Notified that someone had used my Social Security number in an attempt to get a credit card, I telephoned one of the big three credit rating agencies.
“What is your Social Security number?” the woman on the other end of the telephone asked.
I am apparently a victim of identity theft and I’m sure you can understand why I am reluctant to give our that sort of information, I replied.
“I do, sir,” the woman said. “May I please have your Social Security number?”
I don’t think so.
“This is a credit rating agency, sir. We deal with this sort of thing all of the time. We need your Social Security number to put a fraud alert on your account.”
You may have worked at the credit rating agency for 20 years, or 20 days, I replied. But you might leave tomorrow and take my Social Security number with you.
“Sir, do you want us to help or not?”
Well, I certainly don’t want someone taking out credit cards in my name.
“Social Security number, please,” the woman said, in a voice that said there would be no more debating the subject. I gave in.
A minute later the woman told me someone had attempted to open four different credit card accounts in my name.
None of the credit card companies had apparently issued the cards, but it was suggested that I call each of them to make sure that was the case.
That seemed to make sense, so I called the first credit card company’s fraud department and the woman on the other end of the line said, “Social Security number?”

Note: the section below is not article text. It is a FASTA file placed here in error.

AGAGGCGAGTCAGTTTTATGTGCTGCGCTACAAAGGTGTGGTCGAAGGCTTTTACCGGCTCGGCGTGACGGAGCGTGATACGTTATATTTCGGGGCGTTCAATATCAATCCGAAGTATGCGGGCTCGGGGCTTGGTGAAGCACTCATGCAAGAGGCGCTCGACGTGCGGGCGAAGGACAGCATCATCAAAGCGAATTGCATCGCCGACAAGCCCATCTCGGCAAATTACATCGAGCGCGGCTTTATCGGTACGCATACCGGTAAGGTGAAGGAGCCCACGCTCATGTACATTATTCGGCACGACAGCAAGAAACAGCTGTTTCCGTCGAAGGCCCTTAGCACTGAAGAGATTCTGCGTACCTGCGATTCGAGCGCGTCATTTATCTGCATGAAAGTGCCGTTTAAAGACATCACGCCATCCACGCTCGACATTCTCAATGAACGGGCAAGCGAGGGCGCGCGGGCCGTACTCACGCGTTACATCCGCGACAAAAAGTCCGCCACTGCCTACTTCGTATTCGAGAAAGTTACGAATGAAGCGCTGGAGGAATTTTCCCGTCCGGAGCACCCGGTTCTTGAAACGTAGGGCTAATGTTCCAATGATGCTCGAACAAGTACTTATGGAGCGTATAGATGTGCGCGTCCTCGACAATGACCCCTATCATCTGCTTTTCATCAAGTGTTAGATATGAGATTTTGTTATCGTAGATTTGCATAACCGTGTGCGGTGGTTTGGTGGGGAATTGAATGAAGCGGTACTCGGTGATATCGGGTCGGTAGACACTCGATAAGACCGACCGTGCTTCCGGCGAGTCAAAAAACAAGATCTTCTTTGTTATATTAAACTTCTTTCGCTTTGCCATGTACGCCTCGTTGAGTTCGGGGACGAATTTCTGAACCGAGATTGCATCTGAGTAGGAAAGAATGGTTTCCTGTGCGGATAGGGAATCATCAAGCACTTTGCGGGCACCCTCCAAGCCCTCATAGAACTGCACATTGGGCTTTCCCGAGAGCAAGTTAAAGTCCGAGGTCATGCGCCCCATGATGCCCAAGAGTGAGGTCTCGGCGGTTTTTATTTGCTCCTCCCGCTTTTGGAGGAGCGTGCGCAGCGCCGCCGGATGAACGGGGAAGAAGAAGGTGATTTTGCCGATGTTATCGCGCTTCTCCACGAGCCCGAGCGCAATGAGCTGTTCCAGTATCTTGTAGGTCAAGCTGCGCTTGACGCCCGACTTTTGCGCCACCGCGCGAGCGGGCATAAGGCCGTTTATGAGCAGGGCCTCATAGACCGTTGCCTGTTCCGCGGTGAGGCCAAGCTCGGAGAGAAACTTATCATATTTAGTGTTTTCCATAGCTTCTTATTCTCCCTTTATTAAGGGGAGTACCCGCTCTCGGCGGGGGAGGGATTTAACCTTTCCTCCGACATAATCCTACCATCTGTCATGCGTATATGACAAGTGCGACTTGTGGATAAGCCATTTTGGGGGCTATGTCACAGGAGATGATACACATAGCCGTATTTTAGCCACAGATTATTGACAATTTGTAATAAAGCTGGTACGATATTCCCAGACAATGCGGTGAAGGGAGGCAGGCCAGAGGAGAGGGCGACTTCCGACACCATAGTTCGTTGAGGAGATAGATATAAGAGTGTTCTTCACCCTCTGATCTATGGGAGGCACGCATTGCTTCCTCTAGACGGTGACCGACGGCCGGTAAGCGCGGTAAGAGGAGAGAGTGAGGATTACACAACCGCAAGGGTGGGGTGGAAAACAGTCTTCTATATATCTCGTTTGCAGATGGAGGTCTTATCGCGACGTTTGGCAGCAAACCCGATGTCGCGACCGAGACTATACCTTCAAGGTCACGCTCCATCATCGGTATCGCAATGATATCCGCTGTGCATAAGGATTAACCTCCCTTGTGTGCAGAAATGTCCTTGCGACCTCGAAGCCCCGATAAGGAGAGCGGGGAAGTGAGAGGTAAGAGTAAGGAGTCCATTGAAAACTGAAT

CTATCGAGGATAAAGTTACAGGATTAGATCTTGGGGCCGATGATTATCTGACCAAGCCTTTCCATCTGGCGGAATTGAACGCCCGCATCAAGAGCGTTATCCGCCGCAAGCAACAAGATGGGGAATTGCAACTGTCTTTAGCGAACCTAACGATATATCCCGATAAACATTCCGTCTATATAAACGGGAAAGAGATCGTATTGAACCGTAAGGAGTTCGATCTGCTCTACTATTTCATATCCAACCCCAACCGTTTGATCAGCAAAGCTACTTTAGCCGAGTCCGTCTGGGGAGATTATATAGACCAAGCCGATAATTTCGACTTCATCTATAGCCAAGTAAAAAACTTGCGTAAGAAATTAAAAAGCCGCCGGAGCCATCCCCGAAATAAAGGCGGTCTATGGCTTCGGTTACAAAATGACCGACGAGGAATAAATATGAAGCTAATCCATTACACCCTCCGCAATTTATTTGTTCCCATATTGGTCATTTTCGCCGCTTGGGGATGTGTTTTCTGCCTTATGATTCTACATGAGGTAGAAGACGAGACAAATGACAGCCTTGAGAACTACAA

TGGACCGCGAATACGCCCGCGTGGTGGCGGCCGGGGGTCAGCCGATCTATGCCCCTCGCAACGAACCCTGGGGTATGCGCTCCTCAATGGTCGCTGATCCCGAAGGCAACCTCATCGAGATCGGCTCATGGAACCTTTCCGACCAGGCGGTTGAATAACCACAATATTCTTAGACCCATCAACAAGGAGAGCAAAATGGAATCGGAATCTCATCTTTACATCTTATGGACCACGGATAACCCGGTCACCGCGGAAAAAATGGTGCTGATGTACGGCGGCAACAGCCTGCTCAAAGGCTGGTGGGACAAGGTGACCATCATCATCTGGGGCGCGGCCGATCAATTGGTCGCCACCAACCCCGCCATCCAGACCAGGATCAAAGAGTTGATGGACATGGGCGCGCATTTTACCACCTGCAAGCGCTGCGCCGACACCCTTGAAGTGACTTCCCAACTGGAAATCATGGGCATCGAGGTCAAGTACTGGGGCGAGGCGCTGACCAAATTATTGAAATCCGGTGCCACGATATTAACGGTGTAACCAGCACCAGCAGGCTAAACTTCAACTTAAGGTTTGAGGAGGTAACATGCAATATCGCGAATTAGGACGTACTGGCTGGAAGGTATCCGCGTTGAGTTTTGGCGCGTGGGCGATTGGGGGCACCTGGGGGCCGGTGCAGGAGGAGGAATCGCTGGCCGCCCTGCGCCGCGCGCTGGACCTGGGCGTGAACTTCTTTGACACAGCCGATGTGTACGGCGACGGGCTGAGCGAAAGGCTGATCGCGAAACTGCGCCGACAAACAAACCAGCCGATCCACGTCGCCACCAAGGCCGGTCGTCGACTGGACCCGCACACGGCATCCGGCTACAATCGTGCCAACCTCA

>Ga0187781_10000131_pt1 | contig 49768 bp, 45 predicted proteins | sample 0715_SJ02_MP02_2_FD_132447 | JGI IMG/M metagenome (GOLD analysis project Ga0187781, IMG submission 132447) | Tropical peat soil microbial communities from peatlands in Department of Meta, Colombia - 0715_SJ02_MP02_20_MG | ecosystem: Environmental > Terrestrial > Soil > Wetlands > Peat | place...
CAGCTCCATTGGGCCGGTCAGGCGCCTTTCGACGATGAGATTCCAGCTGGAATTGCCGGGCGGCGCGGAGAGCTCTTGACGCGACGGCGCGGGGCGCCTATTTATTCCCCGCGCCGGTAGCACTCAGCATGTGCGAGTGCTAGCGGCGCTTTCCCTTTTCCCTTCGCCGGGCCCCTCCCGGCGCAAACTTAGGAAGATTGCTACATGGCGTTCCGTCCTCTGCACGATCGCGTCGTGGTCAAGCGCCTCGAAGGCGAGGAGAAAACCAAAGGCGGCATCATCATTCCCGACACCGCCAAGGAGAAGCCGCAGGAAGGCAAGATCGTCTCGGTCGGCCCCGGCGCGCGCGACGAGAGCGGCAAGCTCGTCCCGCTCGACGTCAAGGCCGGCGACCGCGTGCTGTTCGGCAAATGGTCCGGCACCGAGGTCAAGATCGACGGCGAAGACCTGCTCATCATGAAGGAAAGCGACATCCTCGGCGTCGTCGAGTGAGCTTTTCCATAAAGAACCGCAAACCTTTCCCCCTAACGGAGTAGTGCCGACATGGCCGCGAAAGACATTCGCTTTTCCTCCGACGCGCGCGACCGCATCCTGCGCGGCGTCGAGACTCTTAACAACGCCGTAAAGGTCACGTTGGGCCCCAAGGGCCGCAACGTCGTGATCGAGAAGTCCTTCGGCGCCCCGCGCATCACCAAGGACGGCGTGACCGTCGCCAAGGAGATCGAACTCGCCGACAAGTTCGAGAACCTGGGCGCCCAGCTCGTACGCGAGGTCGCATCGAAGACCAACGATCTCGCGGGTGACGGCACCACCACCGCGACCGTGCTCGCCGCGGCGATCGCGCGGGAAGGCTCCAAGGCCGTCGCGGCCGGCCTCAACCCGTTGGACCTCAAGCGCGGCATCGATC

Why does everyone want my Social Security number when that number has already been stolen and as you can imagine I am pretty upset?
“Certainly, I understand. Social Security number, please?”
“If you want us to help, we need your Social Security number.”
I never give my Social Security number to anyone. I’ve read all the newspaper stories about that, heard all the law enforcement warnings, people aren’t supposed to give their Social Security numbers out over the phone.
“You called us. Do you want us to help you or not?”
So I gave out my Social Security number again.
On to the second credit card company where someone had applied for a card in my name.
“Social Security number?”
Why don’t I just post my Social Security number on the Internet? Take a photo of my card and put it on Facebook?”
“Well, sir, it’s out there already. People have it. So it really doesn’t matter.”
It should, I nearly screamed. This is completely insane. I don’t know who you are or where you live and I’m guessing you won’t give me your Social Security number.
The woman suggested I call back when I decided I wanted the credit card company’s help. I did not.
Millions of people suffer from identity theft each year. Apparently, the first thing each of them must do is give their Social Security number to a stranger on the phone.